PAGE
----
Upon seeing the sheep, Jacinto immediately started hand-picking a flock for Antonio.
“That one there,” he said, pointing at each sheep of his liking.
Upon being appointed, the sheep of choice would be taken over to a pen. At the end of the selection, there were six or seven sheep gathered.
“They’re all pregnant,” Jacinto explained.
The sheep were loaded in the back of the little, red truck, and took a ride on the highway all the way to Cavaleiro Farm.
When the sheep arrived at the farm, Antonio surmised that it must have felt like wandering into sheep heaven.
At the farm in Chatham, the grass was short, having already been grazed. But here, the grass shot up four feet tall. The sheep wouldn’t be going hungry on this field.
Jacinto had to get back to his home in the city, leaving Antonio and his farming partner Saqib alone and completely clueless on how to take care of the sheep.
“What do we do?” Antonio asked before Jacinto drove off. There was no place to keep the sheep indoors, and no fencing outside to prevent the sheep from wandering away.
“Make sure they have water,” Jacinto instructed. “And tie one of them up. If you tie one of them up, they all won’t leave that one sheep.”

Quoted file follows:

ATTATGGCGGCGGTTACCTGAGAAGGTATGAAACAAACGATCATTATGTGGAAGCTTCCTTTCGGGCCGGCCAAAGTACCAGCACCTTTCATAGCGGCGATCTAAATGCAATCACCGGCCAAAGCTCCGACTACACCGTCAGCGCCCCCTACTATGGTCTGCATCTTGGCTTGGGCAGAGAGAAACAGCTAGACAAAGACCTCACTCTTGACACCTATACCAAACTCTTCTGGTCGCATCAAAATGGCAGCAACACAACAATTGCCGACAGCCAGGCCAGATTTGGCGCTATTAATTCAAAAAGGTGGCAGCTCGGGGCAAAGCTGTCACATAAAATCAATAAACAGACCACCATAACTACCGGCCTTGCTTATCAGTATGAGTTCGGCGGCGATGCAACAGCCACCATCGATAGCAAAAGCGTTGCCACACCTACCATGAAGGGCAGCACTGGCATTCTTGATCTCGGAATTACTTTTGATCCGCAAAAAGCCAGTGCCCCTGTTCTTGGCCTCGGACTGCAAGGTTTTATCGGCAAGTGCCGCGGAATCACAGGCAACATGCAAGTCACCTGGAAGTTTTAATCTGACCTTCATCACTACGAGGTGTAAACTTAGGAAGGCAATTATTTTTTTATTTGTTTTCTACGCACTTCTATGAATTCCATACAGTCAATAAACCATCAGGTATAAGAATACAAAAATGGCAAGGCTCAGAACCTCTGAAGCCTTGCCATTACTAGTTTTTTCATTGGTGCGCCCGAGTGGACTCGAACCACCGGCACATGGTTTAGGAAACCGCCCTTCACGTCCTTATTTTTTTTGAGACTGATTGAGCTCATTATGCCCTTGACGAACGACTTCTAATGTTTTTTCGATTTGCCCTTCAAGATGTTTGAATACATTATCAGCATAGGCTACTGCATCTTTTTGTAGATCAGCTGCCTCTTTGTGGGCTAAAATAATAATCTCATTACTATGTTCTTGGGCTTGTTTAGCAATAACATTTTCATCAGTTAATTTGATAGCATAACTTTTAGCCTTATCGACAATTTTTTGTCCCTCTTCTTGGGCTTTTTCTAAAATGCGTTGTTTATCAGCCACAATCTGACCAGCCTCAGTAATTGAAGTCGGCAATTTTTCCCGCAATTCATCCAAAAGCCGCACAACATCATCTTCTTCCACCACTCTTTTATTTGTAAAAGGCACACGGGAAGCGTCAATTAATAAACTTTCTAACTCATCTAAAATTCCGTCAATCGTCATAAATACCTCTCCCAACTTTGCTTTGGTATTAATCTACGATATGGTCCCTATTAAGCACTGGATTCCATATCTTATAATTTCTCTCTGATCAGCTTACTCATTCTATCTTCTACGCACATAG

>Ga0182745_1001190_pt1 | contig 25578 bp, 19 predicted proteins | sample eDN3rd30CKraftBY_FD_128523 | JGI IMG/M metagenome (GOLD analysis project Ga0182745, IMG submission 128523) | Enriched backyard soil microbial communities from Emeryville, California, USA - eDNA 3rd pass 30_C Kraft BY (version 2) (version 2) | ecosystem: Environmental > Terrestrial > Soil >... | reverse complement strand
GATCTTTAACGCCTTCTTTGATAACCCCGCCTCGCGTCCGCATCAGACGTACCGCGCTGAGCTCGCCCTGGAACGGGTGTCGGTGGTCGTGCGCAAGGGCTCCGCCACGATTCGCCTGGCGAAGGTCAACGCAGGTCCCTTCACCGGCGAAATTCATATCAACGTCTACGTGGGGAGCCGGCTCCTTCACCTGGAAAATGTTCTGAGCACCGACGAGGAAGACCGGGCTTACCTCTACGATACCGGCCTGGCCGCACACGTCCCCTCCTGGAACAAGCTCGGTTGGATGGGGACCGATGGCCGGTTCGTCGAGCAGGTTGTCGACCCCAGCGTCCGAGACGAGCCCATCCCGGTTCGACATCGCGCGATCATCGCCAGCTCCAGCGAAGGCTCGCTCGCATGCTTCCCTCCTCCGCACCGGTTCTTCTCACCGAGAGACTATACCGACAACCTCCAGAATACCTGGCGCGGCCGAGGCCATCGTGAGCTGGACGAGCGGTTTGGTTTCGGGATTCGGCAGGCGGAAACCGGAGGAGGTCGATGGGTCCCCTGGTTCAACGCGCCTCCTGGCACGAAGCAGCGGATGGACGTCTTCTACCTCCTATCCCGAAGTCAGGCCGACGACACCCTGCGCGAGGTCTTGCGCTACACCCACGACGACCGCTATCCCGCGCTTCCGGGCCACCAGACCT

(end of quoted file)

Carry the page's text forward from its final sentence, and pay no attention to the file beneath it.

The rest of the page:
Sheep, as Antonio would soon learn, stuck together like glue. Being prey animal, it was one of their few defense mechanisms against predators.
Using rope, Antonio tied up one of the sheep in a full patch of green grass. Just as Jacinto had predicted, the rest of the herd ate there too, never leaving the sheep.
The Shepherd’s Land
Antonio soon discovered that the Katahdin breed of sheep he had bought was ideal for what Cavaleiro Farm was trying to establish — a sustainable way of farming.
The sheep complimented the farm’s low-input system in which labour and resources were kept as minimal as needed to produce the desired results.
Now that he had a herd of natural lawnmowers on the farm, Antonio could forego paying for expensive grass-cutting services, or using machinery to keep the plants down.
Sheep, in general, are one of the best grazers out there, eating many types of weeds that other livestock animals dislike.
But amongst the sheep breeds, the Katahdin is on the A-list of having excellent foraging capabilities. That means that even on rougher or poorer pasture, this breed will do well.